In Court, an employer must establish that, without the Court’s help, (i) it will lose irreplaceable secrets, (ii) money is not an acceptable remedy, and (iii) in only this way can “fairness” be achieved.
What your former employer is doing proves the exact opposite of all three: (i) it shows that he has no concern for secrets, at all, because he is willing to abandon them for the return of two months’ pay, (ii) your non-competition agreement really is not necessary to his protecting his business and business secrets, and (iii) what he is requiring you do is perfectly unfair.
4. In fact, if you can prove what he is trying to do – asking for the return of two months’ pay in exchange for your freedom – that may go a long way toward gaining back your working freedom. I suggest you try to get your employer to repeat what he has told you, either (a) on the telephone while you are recording it, or (b) by use of email. If you do, you can then send him a letter, transmitted to him in a “provable manner, such as FedEx or UPS, in which you demonstrate that you have all you need to win any Court effort he may start to enforce your non-compete.
Why? Because it shows that (a) you really don’t have any business “secrets” that he cares about, (b) even your former employer thinks that money is an acceptable alternative to the non-competition agreement, and (c) keeping you unemployable is 1,000% unfair or what we call in law “inequitable.”
You should also tell your former employer that, if he does anything whatsoever to interfere with your next employment, you will take him to Court “in a snap,” and demand hefty damages from him for acting in such bad faith.
We offer a model letter to convince your former employer to withdraw a Non-Compete Agreement. It is our “Model Letter: Proactive Attempt to Prevent a Potential Non-Compete Dispute” that shows you “What to Say, and How to Say It.” To get your copy, just [click here.] Delivered by Email – Instantly!
5. In your brief note to me I also noticed three factors in your favor that might help you defeat your non-compete, which should be mentioned in your letter. Courts look for certain other factors to determine whether to enforce a non-competition agreement. I noticed three of them in your favor in your brief note: (i) you were on this job for only two months, and so had little if any opportunity to learn many trade secrets, (ii) you have been employed in the same industry for 15 years before this short-term job, and thus may know more trade secrets than even your former boss, and (iii) you did not resign to go and work for a competitor, but instead were terminated with “cause” or bad conduct.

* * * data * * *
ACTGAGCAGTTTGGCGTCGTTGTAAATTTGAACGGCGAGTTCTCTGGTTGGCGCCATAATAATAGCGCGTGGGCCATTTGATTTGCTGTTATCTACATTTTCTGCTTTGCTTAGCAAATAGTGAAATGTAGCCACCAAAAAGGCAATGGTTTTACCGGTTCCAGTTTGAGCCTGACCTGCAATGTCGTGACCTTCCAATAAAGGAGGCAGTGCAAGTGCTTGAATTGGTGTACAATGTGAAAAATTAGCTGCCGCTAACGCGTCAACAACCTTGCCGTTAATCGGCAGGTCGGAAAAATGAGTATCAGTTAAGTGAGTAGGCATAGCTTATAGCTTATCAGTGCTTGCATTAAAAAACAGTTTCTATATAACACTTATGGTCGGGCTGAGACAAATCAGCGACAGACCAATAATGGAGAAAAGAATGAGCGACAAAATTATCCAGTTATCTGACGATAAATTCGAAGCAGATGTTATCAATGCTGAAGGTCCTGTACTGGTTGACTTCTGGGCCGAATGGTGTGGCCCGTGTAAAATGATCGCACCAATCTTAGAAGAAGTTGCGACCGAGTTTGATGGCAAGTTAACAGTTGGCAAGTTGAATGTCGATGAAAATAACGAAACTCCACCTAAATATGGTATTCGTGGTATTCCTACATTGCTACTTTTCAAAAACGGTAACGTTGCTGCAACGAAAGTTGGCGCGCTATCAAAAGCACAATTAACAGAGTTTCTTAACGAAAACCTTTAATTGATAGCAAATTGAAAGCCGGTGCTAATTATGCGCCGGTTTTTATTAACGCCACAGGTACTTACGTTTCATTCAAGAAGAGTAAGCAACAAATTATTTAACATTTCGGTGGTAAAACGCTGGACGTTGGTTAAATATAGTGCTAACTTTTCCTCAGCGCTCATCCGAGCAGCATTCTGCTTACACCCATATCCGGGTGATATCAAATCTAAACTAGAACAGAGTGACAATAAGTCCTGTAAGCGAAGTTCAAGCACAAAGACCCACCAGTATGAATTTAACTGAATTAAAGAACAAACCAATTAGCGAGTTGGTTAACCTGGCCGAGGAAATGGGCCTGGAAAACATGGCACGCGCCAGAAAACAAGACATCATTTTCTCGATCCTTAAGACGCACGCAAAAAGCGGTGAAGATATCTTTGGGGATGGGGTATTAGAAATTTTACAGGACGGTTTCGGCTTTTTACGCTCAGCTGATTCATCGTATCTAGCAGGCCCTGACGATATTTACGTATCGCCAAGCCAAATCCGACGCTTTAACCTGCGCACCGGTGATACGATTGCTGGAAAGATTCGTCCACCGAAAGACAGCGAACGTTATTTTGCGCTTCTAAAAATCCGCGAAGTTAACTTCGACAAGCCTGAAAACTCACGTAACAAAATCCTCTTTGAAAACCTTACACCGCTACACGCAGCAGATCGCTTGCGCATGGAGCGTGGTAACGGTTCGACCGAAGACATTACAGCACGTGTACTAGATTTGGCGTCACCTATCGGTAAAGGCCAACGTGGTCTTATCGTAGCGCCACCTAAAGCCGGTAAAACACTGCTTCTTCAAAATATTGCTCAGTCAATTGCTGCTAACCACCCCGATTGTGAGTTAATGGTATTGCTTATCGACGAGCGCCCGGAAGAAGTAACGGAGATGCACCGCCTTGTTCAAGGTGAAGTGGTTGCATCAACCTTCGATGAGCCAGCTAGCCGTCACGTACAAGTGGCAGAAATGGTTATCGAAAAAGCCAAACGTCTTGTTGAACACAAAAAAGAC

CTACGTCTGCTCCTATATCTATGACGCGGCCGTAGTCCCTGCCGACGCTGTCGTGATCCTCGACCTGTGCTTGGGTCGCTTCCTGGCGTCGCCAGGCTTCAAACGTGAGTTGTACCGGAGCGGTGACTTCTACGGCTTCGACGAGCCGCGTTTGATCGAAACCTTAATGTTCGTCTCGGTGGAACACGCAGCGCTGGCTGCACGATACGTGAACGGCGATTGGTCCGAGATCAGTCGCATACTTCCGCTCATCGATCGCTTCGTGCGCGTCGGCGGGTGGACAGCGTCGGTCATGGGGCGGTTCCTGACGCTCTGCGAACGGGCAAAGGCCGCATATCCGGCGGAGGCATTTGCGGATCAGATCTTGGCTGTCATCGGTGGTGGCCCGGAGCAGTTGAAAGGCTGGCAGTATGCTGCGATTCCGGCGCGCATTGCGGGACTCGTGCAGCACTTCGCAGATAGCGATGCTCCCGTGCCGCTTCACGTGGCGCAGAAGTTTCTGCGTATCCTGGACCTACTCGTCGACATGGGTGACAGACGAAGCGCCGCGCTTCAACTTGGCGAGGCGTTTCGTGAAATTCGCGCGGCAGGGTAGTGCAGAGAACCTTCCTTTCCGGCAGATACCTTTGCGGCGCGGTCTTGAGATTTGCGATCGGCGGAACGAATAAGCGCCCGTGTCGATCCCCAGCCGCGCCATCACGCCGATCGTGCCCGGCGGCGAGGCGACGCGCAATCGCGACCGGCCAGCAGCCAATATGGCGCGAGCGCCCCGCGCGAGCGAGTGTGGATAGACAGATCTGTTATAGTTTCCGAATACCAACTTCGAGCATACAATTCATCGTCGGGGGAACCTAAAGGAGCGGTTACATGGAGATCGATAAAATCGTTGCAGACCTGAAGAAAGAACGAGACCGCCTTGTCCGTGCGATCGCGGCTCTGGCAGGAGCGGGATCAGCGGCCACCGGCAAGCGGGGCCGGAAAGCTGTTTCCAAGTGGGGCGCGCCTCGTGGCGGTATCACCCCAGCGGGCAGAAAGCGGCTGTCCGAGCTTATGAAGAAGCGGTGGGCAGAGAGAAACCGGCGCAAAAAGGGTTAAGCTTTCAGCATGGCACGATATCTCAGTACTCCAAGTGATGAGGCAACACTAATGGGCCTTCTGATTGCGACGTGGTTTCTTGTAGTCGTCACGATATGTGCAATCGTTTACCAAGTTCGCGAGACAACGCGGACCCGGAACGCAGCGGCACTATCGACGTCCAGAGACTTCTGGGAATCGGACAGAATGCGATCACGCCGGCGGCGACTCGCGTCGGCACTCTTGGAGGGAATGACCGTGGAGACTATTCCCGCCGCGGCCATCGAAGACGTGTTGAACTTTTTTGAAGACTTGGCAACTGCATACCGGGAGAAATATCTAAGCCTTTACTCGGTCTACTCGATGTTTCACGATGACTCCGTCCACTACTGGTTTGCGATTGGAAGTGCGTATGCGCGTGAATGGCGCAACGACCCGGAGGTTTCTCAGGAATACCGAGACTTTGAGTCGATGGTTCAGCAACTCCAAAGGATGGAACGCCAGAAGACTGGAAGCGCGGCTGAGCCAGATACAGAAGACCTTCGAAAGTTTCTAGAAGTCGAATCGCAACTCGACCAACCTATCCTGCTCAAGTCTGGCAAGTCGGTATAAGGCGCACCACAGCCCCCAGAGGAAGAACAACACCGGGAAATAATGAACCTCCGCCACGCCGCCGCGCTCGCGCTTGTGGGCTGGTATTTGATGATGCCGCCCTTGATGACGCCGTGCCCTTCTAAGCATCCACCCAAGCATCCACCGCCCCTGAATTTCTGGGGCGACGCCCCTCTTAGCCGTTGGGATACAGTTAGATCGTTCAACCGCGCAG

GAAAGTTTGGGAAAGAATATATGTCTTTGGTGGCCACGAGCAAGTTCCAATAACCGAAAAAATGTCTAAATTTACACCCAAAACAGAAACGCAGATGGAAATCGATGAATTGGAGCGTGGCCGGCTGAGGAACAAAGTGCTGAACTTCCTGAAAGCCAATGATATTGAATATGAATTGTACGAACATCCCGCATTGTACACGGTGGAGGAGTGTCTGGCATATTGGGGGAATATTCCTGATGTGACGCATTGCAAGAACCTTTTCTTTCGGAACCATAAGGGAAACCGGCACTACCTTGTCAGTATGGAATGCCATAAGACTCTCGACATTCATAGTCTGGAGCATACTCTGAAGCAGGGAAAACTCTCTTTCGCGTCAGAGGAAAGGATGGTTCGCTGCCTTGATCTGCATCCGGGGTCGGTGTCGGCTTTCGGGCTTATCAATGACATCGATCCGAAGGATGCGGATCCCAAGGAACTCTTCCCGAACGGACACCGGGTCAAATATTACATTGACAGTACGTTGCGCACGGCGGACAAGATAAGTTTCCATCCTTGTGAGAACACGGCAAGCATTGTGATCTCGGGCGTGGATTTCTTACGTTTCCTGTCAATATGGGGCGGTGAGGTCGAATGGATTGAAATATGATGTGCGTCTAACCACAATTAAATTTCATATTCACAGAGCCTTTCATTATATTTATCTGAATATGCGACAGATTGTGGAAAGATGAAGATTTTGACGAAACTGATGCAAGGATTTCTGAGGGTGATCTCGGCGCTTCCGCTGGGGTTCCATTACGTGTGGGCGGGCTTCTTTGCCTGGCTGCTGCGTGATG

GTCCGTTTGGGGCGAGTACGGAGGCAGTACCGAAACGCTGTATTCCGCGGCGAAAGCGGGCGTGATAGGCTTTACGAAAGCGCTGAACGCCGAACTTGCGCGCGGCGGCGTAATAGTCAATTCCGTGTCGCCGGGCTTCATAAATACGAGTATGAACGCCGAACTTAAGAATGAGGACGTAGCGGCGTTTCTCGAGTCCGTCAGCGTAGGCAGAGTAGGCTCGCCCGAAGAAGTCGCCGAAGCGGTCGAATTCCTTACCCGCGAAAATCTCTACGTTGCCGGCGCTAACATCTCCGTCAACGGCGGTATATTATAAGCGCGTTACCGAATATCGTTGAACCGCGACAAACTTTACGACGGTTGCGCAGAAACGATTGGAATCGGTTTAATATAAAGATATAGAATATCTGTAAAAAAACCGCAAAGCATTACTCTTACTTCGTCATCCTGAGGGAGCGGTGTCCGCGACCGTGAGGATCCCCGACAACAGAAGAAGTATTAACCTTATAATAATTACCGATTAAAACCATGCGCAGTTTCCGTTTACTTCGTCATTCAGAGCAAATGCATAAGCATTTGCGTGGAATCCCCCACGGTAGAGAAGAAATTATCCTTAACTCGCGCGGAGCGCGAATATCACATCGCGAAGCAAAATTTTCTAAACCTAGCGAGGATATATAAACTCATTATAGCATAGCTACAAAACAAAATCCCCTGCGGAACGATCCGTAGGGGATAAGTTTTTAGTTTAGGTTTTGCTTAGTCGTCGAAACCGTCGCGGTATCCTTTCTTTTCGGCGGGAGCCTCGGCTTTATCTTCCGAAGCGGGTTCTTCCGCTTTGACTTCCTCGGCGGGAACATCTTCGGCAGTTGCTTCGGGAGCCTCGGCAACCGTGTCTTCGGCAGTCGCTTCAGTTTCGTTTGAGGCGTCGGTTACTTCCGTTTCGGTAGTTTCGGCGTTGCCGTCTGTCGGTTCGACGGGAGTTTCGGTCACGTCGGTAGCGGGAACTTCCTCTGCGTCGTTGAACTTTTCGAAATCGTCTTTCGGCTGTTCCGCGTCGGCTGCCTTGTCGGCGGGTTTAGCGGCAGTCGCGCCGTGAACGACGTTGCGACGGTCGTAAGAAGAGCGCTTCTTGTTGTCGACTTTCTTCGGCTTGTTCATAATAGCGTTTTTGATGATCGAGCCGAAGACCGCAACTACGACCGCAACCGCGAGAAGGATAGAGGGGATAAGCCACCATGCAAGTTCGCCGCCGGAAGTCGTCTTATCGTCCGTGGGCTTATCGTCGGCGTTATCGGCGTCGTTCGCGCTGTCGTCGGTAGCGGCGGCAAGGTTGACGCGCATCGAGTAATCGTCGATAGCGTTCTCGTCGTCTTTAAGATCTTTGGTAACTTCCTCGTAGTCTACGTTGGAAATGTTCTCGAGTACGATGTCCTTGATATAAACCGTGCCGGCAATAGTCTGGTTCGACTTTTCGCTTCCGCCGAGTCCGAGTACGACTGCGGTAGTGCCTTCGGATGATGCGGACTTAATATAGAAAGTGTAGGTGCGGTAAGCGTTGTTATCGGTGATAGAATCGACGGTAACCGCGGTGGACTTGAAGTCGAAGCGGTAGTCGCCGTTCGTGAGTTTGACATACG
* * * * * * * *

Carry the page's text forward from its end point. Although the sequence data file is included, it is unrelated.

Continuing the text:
6. By the way, keep in mind that you live in one of the states that permits one party to a phone call to tape the other party to the call without his or her consent. You are fortunate in that your home state of Ohio is one of the 38 states in the U.S. whose laws make it entirely legal to tape record a telephone call by one of the two parties to the call. The other twelve require both parties to the call to know someone is taping the call. So fear not about audiotaping a call with your former employer.
Lori, I hope these thoughts are helpful to you in handling the difficult spot you’ve been placed in. I have a strong sense that, with this information and encouragement, you will not hesitate to stand up to the unfairness that has been placed in your path.
My Best to You,
P.S.: Our 185-Point Master Guide & Checklist to Non-Competition Agreements is a perennial favorite. It takes you step-by-step through everything you need to know, with lots of insights and “tricks of the trade.” To obtain your copy, just [click here.] Delivered by Email – Instantly!